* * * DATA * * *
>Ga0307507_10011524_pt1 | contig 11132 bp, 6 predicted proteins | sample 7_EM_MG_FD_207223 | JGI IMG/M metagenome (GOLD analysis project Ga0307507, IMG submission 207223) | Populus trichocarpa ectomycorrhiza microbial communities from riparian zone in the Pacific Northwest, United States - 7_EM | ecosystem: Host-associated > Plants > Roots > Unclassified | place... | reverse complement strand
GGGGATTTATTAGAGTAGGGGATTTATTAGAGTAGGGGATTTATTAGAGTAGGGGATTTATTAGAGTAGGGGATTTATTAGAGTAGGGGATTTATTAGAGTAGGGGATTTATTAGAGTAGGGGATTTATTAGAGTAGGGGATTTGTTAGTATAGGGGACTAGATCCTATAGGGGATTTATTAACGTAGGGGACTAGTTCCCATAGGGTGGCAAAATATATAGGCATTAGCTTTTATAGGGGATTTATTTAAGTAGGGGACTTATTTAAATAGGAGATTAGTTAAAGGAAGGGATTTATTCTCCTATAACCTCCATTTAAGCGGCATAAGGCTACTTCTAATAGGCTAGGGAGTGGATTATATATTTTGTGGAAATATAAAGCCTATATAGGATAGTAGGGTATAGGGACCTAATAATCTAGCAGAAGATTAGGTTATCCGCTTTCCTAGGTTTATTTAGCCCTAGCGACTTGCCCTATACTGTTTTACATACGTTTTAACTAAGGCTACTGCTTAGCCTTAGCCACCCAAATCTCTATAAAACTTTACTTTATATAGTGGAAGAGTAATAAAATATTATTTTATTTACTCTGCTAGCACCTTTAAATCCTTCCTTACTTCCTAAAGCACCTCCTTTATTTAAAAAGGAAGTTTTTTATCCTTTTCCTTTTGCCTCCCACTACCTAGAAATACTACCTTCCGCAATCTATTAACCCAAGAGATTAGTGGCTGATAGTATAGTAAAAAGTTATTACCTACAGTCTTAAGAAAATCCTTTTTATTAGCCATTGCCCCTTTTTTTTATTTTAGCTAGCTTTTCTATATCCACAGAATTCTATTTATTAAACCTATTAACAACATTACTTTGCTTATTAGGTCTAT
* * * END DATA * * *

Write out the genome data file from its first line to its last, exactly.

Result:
>Ga0307507_10011524_pt1 | contig 11132 bp, 6 predicted proteins | sample 7_EM_MG_FD_207223 | JGI IMG/M metagenome (GOLD analysis project Ga0307507, IMG submission 207223) | Populus trichocarpa ectomycorrhiza microbial communities from riparian zone in the Pacific Northwest, United States - 7_EM | ecosystem: Host-associated > Plants > Roots > Unclassified | place... | reverse complement strand
GGGGATTTATTAGAGTAGGGGATTTATTAGAGTAGGGGATTTATTAGAGTAGGGGATTTATTAGAGTAGGGGATTTATTAGAGTAGGGGATTTATTAGAGTAGGGGATTTATTAGAGTAGGGGATTTATTAGAGTAGGGGATTTGTTAGTATAGGGGACTAGATCCTATAGGGGATTTATTAACGTAGGGGACTAGTTCCCATAGGGTGGCAAAATATATAGGCATTAGCTTTTATAGGGGATTTATTTAAGTAGGGGACTTATTTAAATAGGAGATTAGTTAAAGGAAGGGATTTATTCTCCTATAACCTCCATTTAAGCGGCATAAGGCTACTTCTAATAGGCTAGGGAGTGGATTATATATTTTGTGGAAATATAAAGCCTATATAGGATAGTAGGGTATAGGGACCTAATAATCTAGCAGAAGATTAGGTTATCCGCTTTCCTAGGTTTATTTAGCCCTAGCGACTTGCCCTATACTGTTTTACATACGTTTTAACTAAGGCTACTGCTTAGCCTTAGCCACCCAAATCTCTATAAAACTTTACTTTATATAGTGGAAGAGTAATAAAATATTATTTTATTTACTCTGCTAGCACCTTTAAATCCTTCCTTACTTCCTAAAGCACCTCCTTTATTTAAAAAGGAAGTTTTTTATCCTTTTCCTTTTGCCTCCCACTACCTAGAAATACTACCTTCCGCAATCTATTAACCCAAGAGATTAGTGGCTGATAGTATAGTAAAAAGTTATTACCTACAGTCTTAAGAAAATCCTTTTTATTAGCCATTGCCCCTTTTTTTTATTTTAGCTAGCTTTTCTATATCCACAGAATTCTATTTATTAAACCTATTAACAACATTACTTTGCTTATTAGGTCTAT